#037 How to Overcome Emotional Eating

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I can find all sorts of reasons to eat. I don’t even need to be hungry!

Just this afternoon, I finished a very healthy and satisfying lunch, and it was time to go back to work. My first thought was, “I’m going to head out to the garage freezer and see if we have any chocolate out there.”

Having quite a bit of experience with this faulty thought process, I caught myself and asked, “Jane, are you really hungry?”

The answer: “No.”

“What do you really need right now?”

The answer: “I am tired but I feel I need to get back to work. I have so much to do. Instead of giving myself permission to rest for a few minutes, which is what I really need, I thought I’d try eating some chocolate and keep going.”

Aha! The truth!

I decided that I would honor my real need to rest for 20 minutes before I went back to work and assured myself that I could eat the chocolate later, if I still wanted it.

Rejuvenated, I went back to work, and made it through the rest of the day without feeling any pull from the chocolate.

This week, in our seminar, we explored the false promises of these sugary and fake foods.  They tell us that they will meet our needs, when really they just make us want more of them and less of what our minds and bodies really need.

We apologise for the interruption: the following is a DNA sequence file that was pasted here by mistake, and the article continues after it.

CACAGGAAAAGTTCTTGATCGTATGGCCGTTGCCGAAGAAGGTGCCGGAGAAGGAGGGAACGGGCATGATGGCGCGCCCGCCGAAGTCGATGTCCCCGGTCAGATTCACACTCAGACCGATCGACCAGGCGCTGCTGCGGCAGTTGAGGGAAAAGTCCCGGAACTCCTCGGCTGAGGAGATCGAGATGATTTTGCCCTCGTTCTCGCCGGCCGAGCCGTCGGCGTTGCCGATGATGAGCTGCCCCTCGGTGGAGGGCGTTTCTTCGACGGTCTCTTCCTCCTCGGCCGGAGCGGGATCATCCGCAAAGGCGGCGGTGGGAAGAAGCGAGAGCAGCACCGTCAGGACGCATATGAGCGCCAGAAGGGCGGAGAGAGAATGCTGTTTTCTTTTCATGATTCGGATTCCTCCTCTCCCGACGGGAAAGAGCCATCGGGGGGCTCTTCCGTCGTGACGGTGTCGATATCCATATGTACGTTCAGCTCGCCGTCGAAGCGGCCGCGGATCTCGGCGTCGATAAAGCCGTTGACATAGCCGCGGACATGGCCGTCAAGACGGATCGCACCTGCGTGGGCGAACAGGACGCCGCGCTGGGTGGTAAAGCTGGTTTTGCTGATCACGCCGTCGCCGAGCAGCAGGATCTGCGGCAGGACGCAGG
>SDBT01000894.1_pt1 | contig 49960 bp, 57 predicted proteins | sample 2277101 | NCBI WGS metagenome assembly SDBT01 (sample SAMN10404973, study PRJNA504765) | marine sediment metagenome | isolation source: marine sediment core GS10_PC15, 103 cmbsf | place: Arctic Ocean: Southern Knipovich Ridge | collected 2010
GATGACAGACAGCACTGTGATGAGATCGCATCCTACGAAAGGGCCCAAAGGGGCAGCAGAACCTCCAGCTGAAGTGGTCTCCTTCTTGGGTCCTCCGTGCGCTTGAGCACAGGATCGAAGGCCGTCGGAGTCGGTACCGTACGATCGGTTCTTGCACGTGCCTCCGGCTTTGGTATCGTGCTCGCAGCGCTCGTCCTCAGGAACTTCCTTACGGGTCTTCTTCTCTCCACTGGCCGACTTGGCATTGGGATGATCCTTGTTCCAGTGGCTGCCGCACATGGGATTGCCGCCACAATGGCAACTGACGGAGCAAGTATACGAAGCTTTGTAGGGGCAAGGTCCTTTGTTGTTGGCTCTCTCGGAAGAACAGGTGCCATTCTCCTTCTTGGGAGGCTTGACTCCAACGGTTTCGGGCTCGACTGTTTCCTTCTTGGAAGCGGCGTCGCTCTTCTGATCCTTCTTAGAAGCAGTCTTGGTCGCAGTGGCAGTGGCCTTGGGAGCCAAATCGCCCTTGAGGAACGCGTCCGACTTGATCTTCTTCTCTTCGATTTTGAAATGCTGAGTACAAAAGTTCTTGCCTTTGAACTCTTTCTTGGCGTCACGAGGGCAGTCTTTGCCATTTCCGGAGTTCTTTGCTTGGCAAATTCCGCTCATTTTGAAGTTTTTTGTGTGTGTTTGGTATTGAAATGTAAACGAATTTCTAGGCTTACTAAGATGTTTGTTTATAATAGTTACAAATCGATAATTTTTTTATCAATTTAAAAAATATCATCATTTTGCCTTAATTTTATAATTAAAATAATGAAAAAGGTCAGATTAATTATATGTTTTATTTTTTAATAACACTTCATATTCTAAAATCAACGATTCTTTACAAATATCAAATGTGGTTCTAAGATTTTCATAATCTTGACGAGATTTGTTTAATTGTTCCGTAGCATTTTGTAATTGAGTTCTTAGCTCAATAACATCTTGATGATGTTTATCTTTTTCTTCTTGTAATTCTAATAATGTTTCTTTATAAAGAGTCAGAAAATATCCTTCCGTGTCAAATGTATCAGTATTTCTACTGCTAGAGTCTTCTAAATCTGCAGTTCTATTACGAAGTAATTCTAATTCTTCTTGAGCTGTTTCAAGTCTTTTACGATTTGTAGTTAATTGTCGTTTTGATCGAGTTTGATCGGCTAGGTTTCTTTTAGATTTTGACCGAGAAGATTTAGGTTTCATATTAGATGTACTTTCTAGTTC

When we look beyond the confusion of the labels and marketing of fake food products, it’s crystal clear that simply eating real food when we are hungry is the way to nourish our bodies.

So, why can’t we implement this knowledge and eat only real food only when we’re hungry?

Why are we lured in by these fake food products, often when we’re not even hungry?

The Top Ten Reasons We Eat

Here are ten of our favorite reasons to eat.  Do any of these sound familiar to you?

1. I am tired

I am tired, so I think I’ll eat something.

2. I am procrastinating

I don’t want to do this, so I think I’ll eat something.”

3. I am happy

I am happy! Let’s eat!

4. I am sad

“I don’t want to deal with these feelings, so I think I’ll eat something

5. I am thirsty and need water

My body is sending me a signal that it needs something, I’d better eat.

6. I am with people

Here we all are with all this great food! Let’s eat!

7. I am alone

I am alone—no one will see me eat this.

-OR-

“I am lonely, maybe eating something will make me feel better.

8. I feel stuck

I don’t see any other way to meet my needs right now, what can I eat to feel better?

9. I see food

Oh, that looks good! I wasn’t even hungry, but I think I’ll have just one.

Our seminar participants came up with many more favorites, including: I’m bored, It’s family tradition, I’m stressed, I’m rewarding myself….

But, here’s the one real reason to eat that will actually meet our needs:

10. I am hungry

I am looking forward to a nutritious, satisfying meal.

Separating the Truth from the Lies

Here’s the lie in the first nine (or so) reasons to eat:

I can fix the problems in my life or make the good things better in my life by eating.